Seattle University study finds Washington death penalty cases cost at least $1 million more than when death not sought
January 07, 2015
An in-depth study by four Seattle University professors found costs related to pursuing the death penalty are about 1.4 to 1.5 times more than when a prosecutor does not seek death.
Combining all cost categories, the average cost of a death penalty case in Washington is $3.07 million, compared to $2.01 million (in 2010 dollars) for cases in which the prosecutor does not seek death. Adjusted to 2014 dollars, that difference is $1.15 million.
Those are among the conclusions of seven-month study "An Analysis of the Economic Costs of Seeking the Death Penalty in Washington State." The purpose of the study was to estimate the costs associated with pursuit of the death penalty, as compared to cases where the death penalty was not sought, for aggravated first-degree murder cases in Washington State. The study was limited to economic cost estimation only. It was developed to provide accurate estimates to inform debate and decision-making by policy makers and the public.
"This is the most rigorous empirical study done on the costs of the death penalty in Washington, say the principal authors, Professor from Practice Robert Boruchowitz from the School of Law and Professor Peter Collins from the Criminal Justice Department.
While there have been several studies of the costs of death penalty cases both nationally and in Washington, most have not addressed in detail the full spectrum of costs from the beginning of trial proceedings through incarceration and execution," the authors say. "This report provides documentation on the entire scope of economic costs, and details the more than $1 million difference when the death penalty is sought."
They and their co-investigators, Criminal Justice Professor Matt Hickman and Law School Adjunct Professor Mark Larranaga, examined 147 aggravated first-degree murder cases since 1997 and reviewed data from more than 40 different sources. The report documents the costs in the different parts of the criminal justice system and explains the complexity of capital cases that leads to increased costs.
The study found that average trial level defense costs related to pursuit of the death penalty are 2.8 to 3.5 times more expensive than cases not seeking the death penalty. Average trial level prosecution costs in death penalty cases are 2.3 to 4.2 times more expensive. Court, police/sheriff, and miscellaneous costs related to pursuit of the death penalty are 3.9 to 8.1 times as much. Assuming a life sentence for all offenders, post-conviction lifetime incarceration costs (DOC) are .7 to .8 times that of DPNS case. Average jail costs related to pursuit of the death penalty are 1.4 to 1.6 times more expensive than for non-death cases. (See chart.)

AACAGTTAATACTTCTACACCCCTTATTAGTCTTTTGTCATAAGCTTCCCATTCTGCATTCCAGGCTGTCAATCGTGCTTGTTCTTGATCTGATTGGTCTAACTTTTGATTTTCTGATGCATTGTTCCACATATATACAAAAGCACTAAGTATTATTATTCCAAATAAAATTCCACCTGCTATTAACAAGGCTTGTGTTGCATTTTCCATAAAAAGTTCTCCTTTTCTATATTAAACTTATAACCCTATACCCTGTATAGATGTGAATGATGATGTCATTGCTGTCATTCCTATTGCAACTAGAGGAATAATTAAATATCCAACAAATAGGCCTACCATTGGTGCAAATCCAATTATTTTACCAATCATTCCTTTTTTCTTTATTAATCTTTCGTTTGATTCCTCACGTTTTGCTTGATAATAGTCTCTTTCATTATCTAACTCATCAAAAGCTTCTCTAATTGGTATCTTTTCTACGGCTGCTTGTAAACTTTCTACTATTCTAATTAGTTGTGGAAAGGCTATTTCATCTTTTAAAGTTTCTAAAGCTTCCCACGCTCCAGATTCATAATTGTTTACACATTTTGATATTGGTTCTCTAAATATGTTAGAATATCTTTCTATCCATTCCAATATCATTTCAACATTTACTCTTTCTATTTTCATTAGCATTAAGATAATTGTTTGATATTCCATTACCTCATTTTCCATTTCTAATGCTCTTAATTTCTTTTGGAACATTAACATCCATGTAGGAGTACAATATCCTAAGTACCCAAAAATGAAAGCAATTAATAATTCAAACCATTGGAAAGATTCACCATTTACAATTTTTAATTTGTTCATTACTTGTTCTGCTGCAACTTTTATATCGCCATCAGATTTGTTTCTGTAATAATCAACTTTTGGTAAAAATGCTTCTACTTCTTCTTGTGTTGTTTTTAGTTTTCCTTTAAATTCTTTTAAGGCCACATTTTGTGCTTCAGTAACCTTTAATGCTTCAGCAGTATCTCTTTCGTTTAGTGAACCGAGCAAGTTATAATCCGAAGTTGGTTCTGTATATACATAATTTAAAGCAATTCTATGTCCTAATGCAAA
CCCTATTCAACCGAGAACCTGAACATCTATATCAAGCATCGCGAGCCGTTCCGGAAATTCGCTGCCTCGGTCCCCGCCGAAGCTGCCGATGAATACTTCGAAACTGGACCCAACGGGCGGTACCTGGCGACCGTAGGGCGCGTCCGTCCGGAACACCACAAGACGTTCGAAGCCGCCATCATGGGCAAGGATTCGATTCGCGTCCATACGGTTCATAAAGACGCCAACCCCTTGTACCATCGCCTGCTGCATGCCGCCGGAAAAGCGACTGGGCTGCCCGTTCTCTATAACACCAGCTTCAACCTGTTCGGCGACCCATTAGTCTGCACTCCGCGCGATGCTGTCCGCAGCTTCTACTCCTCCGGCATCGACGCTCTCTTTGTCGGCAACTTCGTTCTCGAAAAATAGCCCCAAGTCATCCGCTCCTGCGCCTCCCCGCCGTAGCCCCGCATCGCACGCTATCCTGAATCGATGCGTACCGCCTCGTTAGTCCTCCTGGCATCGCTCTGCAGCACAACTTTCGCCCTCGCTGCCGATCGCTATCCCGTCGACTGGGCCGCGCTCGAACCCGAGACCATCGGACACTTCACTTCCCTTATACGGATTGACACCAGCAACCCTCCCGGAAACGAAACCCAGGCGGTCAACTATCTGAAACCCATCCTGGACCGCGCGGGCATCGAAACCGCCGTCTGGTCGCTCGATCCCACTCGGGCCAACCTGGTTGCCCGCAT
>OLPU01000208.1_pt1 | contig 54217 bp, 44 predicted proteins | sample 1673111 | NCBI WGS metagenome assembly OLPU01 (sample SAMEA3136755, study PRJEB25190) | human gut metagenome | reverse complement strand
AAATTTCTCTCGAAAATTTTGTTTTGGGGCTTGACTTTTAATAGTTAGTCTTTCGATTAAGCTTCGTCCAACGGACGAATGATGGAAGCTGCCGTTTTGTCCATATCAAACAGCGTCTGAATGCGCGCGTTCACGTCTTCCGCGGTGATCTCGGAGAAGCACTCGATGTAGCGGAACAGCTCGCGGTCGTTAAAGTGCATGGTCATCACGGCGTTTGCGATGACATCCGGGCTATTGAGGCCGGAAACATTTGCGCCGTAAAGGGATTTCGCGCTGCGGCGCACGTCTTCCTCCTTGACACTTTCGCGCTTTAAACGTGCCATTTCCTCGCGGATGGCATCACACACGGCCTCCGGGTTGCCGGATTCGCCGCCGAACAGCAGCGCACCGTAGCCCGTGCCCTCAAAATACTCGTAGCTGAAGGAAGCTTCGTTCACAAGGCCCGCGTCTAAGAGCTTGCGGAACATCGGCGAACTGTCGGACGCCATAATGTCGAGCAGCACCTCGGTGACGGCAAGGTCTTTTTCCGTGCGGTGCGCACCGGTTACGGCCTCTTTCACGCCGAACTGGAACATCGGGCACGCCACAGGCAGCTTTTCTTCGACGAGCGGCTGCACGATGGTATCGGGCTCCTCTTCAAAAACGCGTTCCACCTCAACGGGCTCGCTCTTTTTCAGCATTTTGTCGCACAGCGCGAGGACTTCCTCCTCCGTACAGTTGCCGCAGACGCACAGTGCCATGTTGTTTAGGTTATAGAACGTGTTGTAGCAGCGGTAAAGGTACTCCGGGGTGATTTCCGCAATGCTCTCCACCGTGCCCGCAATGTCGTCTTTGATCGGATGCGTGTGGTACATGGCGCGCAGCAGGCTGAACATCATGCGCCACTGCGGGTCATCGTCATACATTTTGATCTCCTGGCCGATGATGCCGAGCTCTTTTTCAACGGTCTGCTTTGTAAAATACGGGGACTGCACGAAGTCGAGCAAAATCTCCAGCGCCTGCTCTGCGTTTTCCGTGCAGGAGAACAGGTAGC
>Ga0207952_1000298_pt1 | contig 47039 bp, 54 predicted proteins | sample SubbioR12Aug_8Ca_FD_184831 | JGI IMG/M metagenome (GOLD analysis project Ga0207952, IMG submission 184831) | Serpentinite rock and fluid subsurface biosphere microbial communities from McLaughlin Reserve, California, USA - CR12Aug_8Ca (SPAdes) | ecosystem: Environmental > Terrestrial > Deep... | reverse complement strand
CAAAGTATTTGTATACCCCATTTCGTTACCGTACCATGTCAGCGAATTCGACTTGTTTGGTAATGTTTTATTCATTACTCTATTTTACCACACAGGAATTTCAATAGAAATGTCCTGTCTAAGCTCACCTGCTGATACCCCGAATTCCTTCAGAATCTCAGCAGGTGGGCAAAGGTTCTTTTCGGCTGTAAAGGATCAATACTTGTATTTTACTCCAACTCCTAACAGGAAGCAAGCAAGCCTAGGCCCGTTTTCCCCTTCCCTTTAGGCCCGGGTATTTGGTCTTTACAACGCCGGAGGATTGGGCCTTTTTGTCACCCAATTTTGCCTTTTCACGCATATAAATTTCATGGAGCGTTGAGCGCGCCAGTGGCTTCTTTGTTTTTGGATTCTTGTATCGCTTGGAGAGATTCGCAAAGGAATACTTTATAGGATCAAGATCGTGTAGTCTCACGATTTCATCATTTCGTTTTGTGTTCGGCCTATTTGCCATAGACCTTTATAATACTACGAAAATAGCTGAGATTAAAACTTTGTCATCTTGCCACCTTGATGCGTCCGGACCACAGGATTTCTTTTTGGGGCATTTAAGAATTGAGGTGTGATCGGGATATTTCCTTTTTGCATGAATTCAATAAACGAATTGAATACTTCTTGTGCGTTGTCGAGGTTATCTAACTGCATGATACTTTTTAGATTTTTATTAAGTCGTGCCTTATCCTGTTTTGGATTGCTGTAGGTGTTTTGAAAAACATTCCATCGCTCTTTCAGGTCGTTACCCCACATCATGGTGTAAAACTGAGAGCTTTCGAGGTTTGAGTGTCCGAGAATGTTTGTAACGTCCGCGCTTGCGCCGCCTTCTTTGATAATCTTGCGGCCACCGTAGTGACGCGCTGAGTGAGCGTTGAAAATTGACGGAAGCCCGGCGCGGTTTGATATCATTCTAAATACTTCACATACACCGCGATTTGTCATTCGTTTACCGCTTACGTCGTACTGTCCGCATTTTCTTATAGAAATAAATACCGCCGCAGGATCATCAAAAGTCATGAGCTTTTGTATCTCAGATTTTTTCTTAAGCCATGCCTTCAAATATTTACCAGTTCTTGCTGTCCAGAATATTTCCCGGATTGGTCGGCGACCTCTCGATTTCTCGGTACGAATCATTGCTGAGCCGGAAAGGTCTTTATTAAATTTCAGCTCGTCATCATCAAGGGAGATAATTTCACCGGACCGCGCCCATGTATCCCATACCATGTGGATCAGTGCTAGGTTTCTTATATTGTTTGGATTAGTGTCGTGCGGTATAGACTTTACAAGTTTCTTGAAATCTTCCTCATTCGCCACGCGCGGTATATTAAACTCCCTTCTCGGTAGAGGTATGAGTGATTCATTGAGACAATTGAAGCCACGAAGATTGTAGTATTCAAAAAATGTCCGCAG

The team analyzed trial court reports of aggravated first-degree murder as well as Extraordinary Criminal Justice Act (ECJA) petitions in which local governments seek reimbursement from the state for costs in aggravated murder cases. They also reviewed data provided by the Washington Office of Public Defense, the Department of Corrections, the State Attorney General's office, prosecutors, public defenders, and a number of county governments.
The team used two methods to estimate costs: an all-inclusive method that used all of the eligible cases, and a more conservative approach that used a smaller sample of comparable cases selected using a technique known as Propensity Score Matching.
The report noted that the Washington Supreme Court has emphasized the need for defense counsel to be specially trained and certified, to be "learned in the law of capital punishment". The Court requires that when the death penalty is possible "At least two lawyers shall be appointed for the trial and also for the direct appeal." Developments in the case law have led to additional time and resources being required for capital cases.
The Court also has stated that "'[b]ecause the death penalty qualitatively differs from all other punishments, there must be reliability in the determination that death is the appropriate punishment.'"
The report reviewed the outcomes of 33 cases in which death sentences were imposed and either are pending appeal or the appeals have been concluded. Of 24 cases that have completed their appellate review, 18 cases resulted in either the conviction and/or the death sentence was reversed.
By comparison, there are 298 non-death penalty trial reports cases. A search of these 298 non-death penalty trial reports reveals there have been at least 201 cases that have sought appellate review. Of those non-death penalty appeals, 181 have been affirmed and only 14 resulted in reversals.
That means since 1981, 75 percent of death penalty cases that have completed their review have resulted in reversal compared to the 7.5 percent reversal rate of the 201 non-death penalty appeals. There are nine cases currently on appeal in either state or federal courts. There have been five executions.
This is the first research collaboration project between the Criminal Justice Department and the School of Law. Also assisting on the project were Washington State University Professor David C. Brody, Seattle attorney Carl Schremp, and Seattle University Masters in Criminal Justice graduate student Jennifer Ertl.
The study was funded by a grant from the American Civil Liberties Union of Washington Foundation. The ACLU-WF had no role in conducting the research and did not influence the analysis and formulation of conclusions.